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Will Tourism Survive in a Changing World?

The international graduate student conference organized by the Master's Programme in Experience Economy, ‘Sustainable Tourism Development in the Changing World’ which took place from February 5-6 at HSE St. Petersburg, was a forum for the discussion of new approaches in researching the tourism and hospitality industries for young researchers from St. Petersburg, Moscow, Arkhangelsk, Petrozavodsk, and South Korea.

Creating Tourist Images

The conference was opened by Professor Athinodoros Chronis from California State University Stanislaus, with his lecture 'Making tourism destinations more attractive through creating tourist images'. Taking as his example Gettysburg, a small town in Pennsylvania, which experienced the horrors of the American Civil War, Professor Chronis explained the concept behind how tourist images and impressions are built, and focused attention on the often seemingly insignificant values inherent in tourism destinations, their inevitable association with space and the material world.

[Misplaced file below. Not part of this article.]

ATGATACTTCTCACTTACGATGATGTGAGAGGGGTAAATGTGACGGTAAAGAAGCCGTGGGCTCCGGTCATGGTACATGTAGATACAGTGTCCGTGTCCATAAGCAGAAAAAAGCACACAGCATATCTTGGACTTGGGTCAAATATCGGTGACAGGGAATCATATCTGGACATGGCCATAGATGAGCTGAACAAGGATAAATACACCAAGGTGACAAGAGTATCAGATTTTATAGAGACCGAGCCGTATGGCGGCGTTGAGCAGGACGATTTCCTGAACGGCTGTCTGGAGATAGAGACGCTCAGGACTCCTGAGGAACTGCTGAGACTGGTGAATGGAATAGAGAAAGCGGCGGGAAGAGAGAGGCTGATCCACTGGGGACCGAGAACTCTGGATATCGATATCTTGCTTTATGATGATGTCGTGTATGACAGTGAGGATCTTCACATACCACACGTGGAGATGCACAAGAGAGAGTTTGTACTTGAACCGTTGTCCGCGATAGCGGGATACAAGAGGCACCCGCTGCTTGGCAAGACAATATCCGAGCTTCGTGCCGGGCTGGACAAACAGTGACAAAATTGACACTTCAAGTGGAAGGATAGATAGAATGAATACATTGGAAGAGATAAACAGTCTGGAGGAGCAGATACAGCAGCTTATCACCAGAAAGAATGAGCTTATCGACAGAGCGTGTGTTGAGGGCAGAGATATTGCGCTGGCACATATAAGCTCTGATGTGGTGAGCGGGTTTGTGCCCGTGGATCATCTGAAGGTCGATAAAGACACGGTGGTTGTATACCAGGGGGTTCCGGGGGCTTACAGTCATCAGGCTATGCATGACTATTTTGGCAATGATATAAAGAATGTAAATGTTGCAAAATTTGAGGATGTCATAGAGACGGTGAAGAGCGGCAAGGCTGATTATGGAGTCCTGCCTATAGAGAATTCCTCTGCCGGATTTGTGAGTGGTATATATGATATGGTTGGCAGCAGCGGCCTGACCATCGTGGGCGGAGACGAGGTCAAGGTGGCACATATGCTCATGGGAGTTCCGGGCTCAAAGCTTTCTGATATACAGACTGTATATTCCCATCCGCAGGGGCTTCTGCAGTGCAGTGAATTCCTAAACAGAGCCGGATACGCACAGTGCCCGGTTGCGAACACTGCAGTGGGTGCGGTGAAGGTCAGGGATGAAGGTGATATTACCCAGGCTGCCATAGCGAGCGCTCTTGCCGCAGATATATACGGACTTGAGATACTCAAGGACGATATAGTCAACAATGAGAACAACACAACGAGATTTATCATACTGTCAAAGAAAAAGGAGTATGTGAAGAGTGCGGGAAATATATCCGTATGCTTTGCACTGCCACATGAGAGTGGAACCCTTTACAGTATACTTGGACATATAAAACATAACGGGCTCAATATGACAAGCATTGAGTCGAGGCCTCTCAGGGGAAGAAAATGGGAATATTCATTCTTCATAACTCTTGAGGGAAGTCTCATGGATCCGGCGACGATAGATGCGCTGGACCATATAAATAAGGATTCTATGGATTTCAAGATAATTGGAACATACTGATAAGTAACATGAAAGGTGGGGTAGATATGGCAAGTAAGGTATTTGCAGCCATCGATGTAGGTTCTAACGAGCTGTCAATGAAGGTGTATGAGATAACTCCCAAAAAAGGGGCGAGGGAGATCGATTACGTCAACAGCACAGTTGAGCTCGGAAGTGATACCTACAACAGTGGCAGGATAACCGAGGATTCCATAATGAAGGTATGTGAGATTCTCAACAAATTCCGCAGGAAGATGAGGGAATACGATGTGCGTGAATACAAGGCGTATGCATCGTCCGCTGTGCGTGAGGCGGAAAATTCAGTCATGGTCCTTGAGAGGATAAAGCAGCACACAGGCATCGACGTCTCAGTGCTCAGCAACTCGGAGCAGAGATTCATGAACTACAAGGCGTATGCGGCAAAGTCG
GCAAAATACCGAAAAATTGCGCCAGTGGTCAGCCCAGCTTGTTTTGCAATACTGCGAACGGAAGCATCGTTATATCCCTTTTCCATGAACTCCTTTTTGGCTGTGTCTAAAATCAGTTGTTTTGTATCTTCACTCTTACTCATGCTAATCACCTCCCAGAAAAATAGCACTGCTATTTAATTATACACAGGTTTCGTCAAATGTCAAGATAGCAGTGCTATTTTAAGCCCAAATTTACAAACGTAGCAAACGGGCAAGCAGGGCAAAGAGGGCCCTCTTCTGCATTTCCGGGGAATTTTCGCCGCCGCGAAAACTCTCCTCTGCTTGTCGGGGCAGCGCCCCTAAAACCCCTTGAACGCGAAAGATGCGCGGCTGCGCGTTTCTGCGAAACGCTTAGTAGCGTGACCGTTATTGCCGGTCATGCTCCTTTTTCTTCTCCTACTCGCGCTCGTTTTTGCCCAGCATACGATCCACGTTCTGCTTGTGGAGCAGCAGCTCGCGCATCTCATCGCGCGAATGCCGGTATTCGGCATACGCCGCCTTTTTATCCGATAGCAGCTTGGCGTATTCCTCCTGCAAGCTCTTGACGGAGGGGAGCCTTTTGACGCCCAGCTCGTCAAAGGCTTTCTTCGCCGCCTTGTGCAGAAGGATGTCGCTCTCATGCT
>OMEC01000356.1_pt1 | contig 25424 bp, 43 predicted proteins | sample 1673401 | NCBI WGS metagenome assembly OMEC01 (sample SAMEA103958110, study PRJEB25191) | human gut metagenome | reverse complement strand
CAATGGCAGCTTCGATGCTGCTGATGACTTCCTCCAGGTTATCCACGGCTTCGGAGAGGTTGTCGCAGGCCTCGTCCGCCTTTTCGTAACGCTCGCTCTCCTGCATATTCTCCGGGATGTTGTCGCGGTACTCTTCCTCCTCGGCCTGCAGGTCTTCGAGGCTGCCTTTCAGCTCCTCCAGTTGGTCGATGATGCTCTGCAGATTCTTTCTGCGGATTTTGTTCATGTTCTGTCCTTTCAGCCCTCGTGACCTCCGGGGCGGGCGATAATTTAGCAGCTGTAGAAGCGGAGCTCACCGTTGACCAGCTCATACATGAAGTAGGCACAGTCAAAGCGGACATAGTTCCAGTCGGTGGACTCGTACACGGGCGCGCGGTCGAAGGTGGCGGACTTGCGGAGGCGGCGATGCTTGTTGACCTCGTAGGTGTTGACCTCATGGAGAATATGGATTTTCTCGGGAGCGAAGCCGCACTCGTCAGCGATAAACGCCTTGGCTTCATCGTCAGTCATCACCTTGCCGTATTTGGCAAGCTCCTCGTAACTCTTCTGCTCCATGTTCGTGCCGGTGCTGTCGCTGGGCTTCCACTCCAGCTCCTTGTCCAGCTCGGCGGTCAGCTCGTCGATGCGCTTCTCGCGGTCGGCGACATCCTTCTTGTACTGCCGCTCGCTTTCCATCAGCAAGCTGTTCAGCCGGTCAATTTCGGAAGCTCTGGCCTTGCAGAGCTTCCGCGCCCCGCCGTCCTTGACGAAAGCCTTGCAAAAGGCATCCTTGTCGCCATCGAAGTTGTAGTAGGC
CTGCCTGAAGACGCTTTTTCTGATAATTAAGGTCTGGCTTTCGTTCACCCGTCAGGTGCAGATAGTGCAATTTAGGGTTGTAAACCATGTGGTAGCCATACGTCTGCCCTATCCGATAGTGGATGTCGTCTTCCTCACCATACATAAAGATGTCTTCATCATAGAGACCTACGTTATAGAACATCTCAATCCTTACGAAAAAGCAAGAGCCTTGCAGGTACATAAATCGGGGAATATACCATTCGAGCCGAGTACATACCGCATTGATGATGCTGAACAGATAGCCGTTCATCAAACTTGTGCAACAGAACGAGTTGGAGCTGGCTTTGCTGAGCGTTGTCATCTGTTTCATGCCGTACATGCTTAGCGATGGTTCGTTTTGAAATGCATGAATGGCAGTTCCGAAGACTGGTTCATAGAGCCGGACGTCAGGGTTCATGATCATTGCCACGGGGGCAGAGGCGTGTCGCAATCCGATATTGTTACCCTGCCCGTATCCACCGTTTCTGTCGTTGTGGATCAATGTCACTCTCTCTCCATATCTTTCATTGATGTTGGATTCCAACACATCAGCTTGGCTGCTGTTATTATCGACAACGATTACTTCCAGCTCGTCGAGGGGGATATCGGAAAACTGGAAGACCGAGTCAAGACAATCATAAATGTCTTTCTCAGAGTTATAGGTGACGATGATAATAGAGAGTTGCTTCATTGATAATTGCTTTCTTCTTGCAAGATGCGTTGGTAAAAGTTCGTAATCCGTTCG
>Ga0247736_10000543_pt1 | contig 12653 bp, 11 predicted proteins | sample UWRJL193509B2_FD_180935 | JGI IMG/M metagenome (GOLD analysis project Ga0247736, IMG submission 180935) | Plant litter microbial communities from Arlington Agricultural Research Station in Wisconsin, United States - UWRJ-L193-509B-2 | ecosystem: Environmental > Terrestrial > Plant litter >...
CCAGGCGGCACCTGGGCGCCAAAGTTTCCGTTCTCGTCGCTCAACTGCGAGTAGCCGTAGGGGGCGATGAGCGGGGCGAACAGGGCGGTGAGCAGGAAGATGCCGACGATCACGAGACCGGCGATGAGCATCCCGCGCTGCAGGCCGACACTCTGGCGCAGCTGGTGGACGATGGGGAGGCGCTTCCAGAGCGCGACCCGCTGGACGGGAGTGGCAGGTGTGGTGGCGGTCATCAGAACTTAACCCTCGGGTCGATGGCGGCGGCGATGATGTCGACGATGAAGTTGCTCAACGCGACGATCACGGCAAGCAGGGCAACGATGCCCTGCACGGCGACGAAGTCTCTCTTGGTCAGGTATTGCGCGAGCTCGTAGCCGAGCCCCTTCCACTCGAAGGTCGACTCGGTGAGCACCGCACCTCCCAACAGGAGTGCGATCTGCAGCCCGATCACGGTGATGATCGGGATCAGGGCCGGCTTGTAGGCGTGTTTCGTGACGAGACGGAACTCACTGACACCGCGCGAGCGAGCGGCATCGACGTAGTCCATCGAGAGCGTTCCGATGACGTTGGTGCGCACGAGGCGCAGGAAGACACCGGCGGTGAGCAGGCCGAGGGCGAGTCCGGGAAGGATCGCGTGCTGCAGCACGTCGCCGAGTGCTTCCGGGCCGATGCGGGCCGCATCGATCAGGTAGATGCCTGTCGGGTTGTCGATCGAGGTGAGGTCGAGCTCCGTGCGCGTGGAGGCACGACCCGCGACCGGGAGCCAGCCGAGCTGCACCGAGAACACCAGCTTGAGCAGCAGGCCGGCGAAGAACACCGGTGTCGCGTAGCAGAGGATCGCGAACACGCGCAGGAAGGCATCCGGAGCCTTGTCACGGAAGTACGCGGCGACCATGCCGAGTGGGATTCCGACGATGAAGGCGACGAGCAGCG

Introducing his concept of ‘imagineering’ the Professor gave speakers in the ‘Imagineering and Reimagineering of tourist destinations’ the opportunity to enjoy a new perspective on opportunities to make tourist destinations more attractive: working with tourists to create or produce (or involving tourists in the creation or production of) tourist products, using the imagination, creating memorable impressions involving people’s key values and concepts.

During the first ‘Imagineering and Reimagineering of tourist destinations’ session, Elena Chicherina (HSE St. Petersburg) used St. Petersburg as an example of the role played by creative spaces in territory branding, Yulia Shulyatieva (HSE St. Petersburg) looked at the ways in which art-galleries can be used in creating a city’s image, Svetlana Knyazeva (HSE St. Petersburg) looked at creating a gastronomic brand for a city, and in the case of St. Petersburg, suggested developing ‘gastronomic tourist sites’ in promoting the city’s image.